Here's what we love about Temple Grandin:
1) Tells it like it is
2) Meticulous researcher, in the field and in the lab
3) Totally into animals, especially livestock
4) Force for good
An expert on animal welfare, Grandin has worked for decades to improve the lot of livestock animals, consulting with farms and slaughterhouses to (vastly) improve conditions. One of her aims: decrease the anxiety of cows heading to slaughter.
Even more amazing? She has autism. And through her own autistic behavior she gleans unusual insight into animal behavior. Ever since she published her first book awhile ago, she's been coming more and more into the public eye, sharing her thoughts through scientific papers, lectures, TV appearances and books.
And she has a new one. It's called Animals Make Us Human, and it piggybacks on Animals in Translation, her excellent previous book, to give us ever more insight into the ways animals work—and how to create the best lives for the ones in our care.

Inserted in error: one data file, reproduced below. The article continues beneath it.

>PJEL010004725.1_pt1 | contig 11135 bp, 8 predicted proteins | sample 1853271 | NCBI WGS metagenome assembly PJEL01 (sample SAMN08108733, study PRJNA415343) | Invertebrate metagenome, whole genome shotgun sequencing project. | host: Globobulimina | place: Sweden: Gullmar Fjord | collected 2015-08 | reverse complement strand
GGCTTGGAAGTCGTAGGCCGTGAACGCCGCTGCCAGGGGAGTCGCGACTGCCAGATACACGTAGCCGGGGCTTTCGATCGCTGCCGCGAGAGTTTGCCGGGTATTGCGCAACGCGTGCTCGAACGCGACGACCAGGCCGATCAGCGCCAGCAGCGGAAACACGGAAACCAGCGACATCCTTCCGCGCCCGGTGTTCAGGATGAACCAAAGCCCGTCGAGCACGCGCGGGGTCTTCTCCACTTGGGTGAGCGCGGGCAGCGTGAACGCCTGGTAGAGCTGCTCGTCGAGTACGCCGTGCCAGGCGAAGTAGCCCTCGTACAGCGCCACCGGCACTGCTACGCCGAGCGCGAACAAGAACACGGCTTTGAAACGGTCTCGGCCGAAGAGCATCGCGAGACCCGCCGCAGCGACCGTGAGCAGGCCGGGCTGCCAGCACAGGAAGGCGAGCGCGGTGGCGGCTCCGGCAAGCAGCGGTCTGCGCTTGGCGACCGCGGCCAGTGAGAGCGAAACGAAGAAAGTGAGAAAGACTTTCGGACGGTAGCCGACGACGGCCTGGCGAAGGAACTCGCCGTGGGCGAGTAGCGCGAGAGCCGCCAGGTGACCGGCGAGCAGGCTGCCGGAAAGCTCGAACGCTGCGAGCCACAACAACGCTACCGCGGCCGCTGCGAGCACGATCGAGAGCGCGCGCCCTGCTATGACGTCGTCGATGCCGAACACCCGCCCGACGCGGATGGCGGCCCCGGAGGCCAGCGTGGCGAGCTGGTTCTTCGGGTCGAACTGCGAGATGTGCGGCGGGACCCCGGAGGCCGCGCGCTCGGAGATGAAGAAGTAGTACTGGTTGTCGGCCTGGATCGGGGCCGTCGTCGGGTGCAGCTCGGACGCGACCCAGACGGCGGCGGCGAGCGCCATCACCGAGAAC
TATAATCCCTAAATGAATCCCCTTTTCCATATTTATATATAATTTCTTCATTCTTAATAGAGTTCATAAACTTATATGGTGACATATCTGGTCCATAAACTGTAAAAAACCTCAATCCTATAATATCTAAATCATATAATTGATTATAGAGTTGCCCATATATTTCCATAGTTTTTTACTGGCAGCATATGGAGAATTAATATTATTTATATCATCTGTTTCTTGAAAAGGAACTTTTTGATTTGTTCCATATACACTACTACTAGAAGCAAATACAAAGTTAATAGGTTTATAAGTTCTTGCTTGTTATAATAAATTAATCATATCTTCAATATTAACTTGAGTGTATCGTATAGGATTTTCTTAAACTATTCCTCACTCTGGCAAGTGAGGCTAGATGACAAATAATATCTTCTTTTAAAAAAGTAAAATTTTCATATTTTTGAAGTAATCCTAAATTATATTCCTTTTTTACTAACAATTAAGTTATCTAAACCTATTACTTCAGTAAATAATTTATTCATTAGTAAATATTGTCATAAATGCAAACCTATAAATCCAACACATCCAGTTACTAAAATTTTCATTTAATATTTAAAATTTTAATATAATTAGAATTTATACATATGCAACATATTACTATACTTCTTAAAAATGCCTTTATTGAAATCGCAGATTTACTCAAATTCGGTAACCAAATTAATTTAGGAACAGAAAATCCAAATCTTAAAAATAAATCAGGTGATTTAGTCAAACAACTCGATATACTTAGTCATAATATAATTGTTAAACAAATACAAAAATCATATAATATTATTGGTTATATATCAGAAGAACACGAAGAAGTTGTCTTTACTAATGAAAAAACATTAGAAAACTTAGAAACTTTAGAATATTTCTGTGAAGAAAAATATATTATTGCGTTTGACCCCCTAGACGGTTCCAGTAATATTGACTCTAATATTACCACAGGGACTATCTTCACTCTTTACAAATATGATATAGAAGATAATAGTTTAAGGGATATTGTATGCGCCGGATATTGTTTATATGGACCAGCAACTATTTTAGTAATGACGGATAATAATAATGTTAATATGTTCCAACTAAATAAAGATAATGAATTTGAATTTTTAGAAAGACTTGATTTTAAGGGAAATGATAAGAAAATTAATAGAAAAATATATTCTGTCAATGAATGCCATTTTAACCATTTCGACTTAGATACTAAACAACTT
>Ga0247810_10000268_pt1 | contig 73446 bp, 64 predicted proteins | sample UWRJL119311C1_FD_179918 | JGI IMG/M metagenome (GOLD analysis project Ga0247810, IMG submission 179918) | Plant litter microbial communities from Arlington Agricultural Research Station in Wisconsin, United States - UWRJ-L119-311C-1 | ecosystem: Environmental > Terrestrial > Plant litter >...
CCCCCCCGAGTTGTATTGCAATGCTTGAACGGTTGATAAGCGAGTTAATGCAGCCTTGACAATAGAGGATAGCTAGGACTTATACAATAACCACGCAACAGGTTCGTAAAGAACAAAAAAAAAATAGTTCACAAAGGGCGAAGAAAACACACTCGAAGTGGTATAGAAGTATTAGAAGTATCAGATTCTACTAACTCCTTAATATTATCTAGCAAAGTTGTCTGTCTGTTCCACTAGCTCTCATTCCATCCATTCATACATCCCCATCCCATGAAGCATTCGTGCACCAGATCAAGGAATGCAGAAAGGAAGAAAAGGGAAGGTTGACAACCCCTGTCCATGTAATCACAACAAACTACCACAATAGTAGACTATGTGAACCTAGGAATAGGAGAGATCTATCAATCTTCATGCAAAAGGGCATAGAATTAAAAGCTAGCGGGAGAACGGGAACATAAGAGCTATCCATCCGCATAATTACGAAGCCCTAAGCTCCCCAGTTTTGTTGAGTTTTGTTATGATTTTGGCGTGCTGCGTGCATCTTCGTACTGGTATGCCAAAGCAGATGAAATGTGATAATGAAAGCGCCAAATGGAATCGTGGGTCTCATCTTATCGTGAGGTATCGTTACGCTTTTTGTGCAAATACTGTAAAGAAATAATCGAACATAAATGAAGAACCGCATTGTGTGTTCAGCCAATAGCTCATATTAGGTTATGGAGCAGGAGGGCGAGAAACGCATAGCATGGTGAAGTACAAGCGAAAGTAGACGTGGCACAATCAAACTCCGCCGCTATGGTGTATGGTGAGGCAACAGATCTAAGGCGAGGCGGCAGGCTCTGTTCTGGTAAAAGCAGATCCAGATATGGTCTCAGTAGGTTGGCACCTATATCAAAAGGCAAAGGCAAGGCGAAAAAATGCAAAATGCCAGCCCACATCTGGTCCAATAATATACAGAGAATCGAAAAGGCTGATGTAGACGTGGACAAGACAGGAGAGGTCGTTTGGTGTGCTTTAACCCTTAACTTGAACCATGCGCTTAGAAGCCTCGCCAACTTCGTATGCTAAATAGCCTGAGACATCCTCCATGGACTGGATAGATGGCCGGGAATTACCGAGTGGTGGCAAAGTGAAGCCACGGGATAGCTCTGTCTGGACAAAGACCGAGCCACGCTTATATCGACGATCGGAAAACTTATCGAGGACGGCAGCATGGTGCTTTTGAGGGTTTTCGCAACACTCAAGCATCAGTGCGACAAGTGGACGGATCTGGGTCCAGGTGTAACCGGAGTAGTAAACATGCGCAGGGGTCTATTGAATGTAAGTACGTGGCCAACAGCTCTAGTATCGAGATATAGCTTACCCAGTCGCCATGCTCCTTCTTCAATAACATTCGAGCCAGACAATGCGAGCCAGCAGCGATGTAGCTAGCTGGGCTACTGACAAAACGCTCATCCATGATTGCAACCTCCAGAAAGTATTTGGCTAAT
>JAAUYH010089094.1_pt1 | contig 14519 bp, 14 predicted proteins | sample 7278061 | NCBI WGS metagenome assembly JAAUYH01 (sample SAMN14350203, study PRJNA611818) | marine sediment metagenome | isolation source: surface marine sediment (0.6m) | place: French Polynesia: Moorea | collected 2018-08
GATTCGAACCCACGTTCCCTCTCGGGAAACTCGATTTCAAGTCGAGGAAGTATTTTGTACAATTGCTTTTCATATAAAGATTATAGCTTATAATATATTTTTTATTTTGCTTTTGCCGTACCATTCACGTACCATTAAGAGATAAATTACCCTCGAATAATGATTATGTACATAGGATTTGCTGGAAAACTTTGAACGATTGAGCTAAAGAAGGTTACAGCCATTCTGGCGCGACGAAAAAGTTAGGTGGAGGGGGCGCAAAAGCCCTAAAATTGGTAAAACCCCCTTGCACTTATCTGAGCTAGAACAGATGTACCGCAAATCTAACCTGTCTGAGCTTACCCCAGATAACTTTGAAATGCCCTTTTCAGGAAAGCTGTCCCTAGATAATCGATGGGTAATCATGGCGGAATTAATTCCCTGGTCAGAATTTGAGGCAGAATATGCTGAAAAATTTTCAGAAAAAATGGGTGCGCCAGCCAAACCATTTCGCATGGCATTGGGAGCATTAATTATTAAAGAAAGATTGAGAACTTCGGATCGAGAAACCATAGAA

Sample topics: Are pigs the smartest animals ever? (Answer: probably.) Which is better, one dog or two? Why does positive reinforcement work—and negative reinforcement fail? What she has to say is new and in some cases entirely revelatory, such as the news that wolves don't live in packs but families, and that dogs likely don't need an alpha so much as a parent.
We can't get enough of Grandin's quirky voice, endless curiosity, and gigantic smarts. Here's the book, and here's a fascinating interview with Grandin on Fresh Air.